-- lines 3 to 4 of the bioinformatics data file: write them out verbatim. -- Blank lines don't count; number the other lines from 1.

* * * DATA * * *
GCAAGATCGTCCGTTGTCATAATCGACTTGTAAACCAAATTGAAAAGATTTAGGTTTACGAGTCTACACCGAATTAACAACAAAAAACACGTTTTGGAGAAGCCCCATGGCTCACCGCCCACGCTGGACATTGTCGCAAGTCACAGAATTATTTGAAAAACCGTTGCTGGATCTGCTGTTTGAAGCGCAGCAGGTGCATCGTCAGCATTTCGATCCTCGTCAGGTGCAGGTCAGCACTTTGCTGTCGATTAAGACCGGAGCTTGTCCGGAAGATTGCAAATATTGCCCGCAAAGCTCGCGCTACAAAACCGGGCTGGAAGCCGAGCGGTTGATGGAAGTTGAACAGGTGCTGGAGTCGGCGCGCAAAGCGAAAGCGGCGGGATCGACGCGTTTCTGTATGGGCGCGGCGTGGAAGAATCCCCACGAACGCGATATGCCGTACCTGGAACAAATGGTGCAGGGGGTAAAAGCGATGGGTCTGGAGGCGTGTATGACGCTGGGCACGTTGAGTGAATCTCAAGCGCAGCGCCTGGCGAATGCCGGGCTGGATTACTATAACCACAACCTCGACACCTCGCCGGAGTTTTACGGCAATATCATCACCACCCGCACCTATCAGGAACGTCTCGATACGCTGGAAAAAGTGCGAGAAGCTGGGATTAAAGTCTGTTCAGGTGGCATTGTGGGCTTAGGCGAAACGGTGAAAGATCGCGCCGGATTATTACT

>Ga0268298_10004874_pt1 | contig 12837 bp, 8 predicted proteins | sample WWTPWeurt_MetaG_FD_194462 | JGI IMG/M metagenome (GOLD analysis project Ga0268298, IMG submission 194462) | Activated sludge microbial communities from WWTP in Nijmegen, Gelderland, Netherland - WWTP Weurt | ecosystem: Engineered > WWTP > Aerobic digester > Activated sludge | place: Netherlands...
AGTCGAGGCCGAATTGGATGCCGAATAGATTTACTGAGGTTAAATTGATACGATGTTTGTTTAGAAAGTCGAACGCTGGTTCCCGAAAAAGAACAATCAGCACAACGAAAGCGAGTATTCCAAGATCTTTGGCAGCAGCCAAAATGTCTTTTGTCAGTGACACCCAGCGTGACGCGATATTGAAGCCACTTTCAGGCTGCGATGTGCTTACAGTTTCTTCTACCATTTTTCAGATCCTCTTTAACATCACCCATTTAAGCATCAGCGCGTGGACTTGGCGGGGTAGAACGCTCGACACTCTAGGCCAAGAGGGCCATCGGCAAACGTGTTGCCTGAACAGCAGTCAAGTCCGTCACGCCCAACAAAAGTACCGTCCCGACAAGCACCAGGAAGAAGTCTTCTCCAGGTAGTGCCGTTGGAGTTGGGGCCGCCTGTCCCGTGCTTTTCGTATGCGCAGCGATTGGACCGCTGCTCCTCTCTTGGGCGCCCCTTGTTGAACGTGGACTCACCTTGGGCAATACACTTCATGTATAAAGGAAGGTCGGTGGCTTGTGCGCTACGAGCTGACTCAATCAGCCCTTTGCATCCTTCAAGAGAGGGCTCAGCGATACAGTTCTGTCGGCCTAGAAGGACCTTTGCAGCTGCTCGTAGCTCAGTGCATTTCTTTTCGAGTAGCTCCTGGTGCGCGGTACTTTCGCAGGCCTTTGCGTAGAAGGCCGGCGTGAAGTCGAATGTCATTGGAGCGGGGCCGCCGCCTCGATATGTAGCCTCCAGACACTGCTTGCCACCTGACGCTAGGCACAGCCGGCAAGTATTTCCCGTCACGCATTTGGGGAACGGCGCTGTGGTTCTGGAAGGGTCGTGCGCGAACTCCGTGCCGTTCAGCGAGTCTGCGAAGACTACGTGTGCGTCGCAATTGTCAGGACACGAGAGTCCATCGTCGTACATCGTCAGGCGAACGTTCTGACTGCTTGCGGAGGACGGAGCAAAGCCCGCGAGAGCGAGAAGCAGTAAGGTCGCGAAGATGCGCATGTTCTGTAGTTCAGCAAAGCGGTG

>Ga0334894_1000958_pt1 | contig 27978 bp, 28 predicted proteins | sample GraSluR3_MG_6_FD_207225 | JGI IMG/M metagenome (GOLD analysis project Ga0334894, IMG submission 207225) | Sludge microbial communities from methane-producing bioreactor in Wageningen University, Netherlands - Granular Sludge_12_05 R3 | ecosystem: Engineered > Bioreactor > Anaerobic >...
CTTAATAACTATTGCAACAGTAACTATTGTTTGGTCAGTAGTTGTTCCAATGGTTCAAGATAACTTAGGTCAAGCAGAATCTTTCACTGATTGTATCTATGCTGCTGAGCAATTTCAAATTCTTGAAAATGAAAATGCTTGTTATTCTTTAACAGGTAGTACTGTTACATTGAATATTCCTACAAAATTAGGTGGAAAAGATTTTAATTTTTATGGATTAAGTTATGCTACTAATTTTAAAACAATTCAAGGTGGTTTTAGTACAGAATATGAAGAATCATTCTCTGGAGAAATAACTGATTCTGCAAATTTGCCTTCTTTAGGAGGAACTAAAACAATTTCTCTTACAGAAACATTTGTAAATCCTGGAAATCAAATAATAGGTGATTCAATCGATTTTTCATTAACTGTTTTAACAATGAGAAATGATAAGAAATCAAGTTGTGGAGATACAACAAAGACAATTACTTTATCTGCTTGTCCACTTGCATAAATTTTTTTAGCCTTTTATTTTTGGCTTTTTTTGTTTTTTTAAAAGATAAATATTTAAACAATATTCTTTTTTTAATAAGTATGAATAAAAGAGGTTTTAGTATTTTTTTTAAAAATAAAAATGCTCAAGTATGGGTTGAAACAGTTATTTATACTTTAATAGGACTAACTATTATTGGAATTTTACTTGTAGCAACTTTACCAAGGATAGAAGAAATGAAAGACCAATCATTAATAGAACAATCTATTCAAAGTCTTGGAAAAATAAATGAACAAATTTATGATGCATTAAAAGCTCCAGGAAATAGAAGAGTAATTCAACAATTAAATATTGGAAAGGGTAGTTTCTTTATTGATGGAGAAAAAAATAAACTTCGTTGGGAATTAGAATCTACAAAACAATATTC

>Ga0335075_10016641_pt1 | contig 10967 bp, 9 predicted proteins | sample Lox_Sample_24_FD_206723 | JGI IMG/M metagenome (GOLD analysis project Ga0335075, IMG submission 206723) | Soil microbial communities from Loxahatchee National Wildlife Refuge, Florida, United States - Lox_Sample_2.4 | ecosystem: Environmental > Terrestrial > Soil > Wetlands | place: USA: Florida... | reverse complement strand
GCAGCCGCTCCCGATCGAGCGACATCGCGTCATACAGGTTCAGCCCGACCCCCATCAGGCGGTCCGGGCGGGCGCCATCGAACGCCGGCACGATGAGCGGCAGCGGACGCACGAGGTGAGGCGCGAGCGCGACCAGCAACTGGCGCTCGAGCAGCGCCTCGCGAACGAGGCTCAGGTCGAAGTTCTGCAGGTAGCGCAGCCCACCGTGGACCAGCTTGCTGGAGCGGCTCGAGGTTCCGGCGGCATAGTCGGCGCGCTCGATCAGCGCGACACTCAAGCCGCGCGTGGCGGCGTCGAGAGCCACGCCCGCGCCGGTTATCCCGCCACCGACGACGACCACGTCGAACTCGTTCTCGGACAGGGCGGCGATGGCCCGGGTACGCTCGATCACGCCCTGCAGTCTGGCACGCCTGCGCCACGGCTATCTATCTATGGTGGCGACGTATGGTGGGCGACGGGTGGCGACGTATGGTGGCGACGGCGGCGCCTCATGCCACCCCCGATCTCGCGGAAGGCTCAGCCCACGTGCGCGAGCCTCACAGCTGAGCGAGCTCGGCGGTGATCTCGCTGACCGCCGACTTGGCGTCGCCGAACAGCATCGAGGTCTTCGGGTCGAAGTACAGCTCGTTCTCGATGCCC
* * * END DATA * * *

AGTCGAGGCCGAATTGGATGCCGAATAGATTTACTGAGGTTAAATTGATACGATGTTTGTTTAGAAAGTCGAACGCTGGTTCCCGAAAAAGAACAATCAGCACAACGAAAGCGAGTATTCCAAGATCTTTGGCAGCAGCCAAAATGTCTTTTGTCAGTGACACCCAGCGTGACGCGATATTGAAGCCACTTTCAGGCTGCGATGTGCTTACAGTTTCTTCTACCATTTTTCAGATCCTCTTTAACATCACCCATTTAAGCATCAGCGCGTGGACTTGGCGGGGTAGAACGCTCGACACTCTAGGCCAAGAGGGCCATCGGCAAACGTGTTGCCTGAACAGCAGTCAAGTCCGTCACGCCCAACAAAAGTACCGTCCCGACAAGCACCAGGAAGAAGTCTTCTCCAGGTAGTGCCGTTGGAGTTGGGGCCGCCTGTCCCGTGCTTTTCGTATGCGCAGCGATTGGACCGCTGCTCCTCTCTTGGGCGCCCCTTGTTGAACGTGGACTCACCTTGGGCAATACACTTCATGTATAAAGGAAGGTCGGTGGCTTGTGCGCTACGAGCTGACTCAATCAGCCCTTTGCATCCTTCAAGAGAGGGCTCAGCGATACAGTTCTGTCGGCCTAGAAGGACCTTTGCAGCTGCTCGTAGCTCAGTGCATTTCTTTTCGAGTAGCTCCTGGTGCGCGGTACTTTCGCAGGCCTTTGCGTAGAAGGCCGGCGTGAAGTCGAATGTCATTGGAGCGGGGCCGCCGCCTCGATATGTAGCCTCCAGACACTGCTTGCCACCTGACGCTAGGCACAGCCGGCAAGTATTTCCCGTCACGCATTTGGGGAACGGCGCTGTGGTTCTGGAAGGGTCGTGCGCGAACTCCGTGCCGTTCAGCGAGTCTGCGAAGACTACGTGTGCGTCGCAATTGTCAGGACACGAGAGTCCATCGTCGTACATCGTCAGGCGAACGTTCTGACTGCTTGCGGAGGACGGAGCAAAGCCCGCGAGAGCGAGAAGCAGTAAGGTCGCGAAGATGCGCATGTTCTGTAGTTCAGCAAAGCGGTG

>Ga0334894_1000958_pt1 | contig 27978 bp, 28 predicted proteins | sample GraSluR3_MG_6_FD_207225 | JGI IMG/M metagenome (GOLD analysis project Ga0334894, IMG submission 207225) | Sludge microbial communities from methane-producing bioreactor in Wageningen University, Netherlands - Granular Sludge_12_05 R3 | ecosystem: Engineered > Bioreactor > Anaerobic >...